Lialda Approved for Ulcerative Colitis
To induce remission of inflammatory bowel disease
WEDNESDAY, Jan. 17, 2007 (HealthDay News) -- Lialda, a drug designed to induce remission in people with active ulcerative colitis, has been approved by the U.S. Food and Drug Administration, British maker Shire announced.
It marked the first time the agency has approved the drug's active ingredient, mesalamine, in once-daily oral dose, the company said in a statement.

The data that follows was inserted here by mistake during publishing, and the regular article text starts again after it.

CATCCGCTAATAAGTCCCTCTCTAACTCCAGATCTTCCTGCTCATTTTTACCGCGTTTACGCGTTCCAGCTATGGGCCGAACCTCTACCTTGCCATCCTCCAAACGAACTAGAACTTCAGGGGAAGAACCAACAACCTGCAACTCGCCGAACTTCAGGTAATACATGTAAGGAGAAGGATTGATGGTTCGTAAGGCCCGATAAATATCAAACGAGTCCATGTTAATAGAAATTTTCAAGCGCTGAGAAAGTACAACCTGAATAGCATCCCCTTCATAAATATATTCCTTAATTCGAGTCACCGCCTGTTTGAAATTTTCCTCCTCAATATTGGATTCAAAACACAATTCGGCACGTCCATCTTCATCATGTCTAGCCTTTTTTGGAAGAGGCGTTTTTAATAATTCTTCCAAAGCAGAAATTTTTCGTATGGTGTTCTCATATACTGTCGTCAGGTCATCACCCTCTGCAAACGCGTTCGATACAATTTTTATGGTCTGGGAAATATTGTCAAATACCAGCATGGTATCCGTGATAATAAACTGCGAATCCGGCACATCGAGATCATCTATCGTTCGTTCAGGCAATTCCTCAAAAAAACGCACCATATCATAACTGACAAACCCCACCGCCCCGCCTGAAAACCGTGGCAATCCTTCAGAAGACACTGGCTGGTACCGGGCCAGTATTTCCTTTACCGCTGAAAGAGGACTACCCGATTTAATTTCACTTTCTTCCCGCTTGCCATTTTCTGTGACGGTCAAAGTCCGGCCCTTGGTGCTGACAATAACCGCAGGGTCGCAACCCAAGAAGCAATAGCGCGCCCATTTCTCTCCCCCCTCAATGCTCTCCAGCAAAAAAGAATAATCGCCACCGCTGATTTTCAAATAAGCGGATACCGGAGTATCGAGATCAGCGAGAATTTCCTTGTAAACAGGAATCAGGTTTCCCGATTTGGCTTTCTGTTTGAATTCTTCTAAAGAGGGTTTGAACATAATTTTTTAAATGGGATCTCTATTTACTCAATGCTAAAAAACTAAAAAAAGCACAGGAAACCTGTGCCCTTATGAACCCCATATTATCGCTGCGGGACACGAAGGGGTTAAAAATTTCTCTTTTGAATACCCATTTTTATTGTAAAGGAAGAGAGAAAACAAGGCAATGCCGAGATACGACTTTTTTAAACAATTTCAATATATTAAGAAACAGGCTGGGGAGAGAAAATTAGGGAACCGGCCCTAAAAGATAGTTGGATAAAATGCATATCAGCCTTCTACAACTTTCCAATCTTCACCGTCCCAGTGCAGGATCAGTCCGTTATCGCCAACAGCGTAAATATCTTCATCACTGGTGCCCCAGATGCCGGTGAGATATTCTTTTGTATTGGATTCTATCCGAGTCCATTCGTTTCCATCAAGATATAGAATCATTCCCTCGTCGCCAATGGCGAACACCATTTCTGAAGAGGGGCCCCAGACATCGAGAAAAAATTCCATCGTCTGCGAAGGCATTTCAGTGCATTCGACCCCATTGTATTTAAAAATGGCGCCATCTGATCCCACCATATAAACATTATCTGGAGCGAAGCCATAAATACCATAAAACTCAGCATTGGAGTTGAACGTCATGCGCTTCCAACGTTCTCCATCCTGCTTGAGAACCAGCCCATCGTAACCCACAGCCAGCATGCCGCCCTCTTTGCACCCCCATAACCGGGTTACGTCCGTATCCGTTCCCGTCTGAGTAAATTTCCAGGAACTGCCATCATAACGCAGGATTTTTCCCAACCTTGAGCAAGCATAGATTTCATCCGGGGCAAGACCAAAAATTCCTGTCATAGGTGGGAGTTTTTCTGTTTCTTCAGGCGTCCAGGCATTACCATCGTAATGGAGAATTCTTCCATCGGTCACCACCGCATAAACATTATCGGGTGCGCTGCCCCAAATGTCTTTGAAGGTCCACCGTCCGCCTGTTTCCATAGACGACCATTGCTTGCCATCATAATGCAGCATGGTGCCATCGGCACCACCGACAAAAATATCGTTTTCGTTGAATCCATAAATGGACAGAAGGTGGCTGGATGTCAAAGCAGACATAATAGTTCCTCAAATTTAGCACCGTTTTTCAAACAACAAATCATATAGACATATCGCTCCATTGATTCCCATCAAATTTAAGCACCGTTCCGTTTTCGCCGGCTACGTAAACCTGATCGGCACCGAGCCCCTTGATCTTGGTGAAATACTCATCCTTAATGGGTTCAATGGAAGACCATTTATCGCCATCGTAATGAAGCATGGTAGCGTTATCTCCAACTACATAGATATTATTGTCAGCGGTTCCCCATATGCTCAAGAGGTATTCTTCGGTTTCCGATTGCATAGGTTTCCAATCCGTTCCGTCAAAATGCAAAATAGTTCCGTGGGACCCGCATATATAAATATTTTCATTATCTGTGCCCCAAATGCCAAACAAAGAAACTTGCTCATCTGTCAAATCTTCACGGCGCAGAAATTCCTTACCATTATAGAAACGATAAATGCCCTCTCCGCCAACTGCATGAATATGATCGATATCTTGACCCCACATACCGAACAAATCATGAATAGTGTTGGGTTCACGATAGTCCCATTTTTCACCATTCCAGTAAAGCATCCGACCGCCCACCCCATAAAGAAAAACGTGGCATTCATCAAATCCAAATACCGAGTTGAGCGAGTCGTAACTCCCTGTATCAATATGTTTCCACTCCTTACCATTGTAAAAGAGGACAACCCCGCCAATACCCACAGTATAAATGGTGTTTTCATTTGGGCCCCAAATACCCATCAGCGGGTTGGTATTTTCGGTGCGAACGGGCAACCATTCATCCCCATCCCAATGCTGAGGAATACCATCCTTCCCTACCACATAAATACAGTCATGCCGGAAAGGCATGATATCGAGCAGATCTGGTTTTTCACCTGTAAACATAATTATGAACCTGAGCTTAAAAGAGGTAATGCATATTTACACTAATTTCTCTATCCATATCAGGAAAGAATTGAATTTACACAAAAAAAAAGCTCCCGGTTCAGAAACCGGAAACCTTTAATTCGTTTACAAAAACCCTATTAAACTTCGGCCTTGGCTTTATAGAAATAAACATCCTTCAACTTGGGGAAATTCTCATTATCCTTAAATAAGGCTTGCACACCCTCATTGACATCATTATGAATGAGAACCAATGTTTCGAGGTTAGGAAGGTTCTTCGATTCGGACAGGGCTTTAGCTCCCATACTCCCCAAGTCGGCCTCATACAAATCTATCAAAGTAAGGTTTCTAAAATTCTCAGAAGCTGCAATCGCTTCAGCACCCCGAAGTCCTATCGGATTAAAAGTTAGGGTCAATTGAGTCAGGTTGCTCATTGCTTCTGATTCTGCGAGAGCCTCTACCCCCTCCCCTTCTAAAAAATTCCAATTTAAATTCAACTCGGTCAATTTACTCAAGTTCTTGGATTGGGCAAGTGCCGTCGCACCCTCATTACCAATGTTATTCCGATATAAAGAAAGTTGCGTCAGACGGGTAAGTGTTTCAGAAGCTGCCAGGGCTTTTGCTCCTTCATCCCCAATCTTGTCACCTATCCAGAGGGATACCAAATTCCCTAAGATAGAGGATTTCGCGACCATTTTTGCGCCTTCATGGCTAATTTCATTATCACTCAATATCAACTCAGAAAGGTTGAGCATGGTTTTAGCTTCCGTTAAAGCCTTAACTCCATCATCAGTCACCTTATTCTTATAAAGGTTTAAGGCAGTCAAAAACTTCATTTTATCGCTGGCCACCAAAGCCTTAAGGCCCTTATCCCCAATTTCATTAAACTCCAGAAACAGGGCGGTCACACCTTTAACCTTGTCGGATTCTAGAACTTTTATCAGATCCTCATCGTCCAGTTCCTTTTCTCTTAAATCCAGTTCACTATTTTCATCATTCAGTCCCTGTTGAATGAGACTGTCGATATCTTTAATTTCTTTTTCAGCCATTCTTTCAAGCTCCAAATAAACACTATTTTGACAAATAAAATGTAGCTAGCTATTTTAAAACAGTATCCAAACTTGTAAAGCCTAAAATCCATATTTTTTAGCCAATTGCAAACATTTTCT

Ulcerative colitis, an inflammatory bowel disease, produces sores (ulcers) inside the large intestine. Symptoms can include cramps, bloating, diarrhea, bleeding, fatigue and weight loss.
The chronic autoimmune disease affects 500,000 Americans, Shire said.
Lialda's safety and effectiveness were established in two Phase III clinical studies involving people with active, mild-to-moderate ulcerative colitis, compared to a non-medicinal placebo. Commonly reported side effects included headache and flatulence, the company said.
To learn more about ulcerative colitis, visit the U.S. National Digestive Diseases Information Clearinghouse.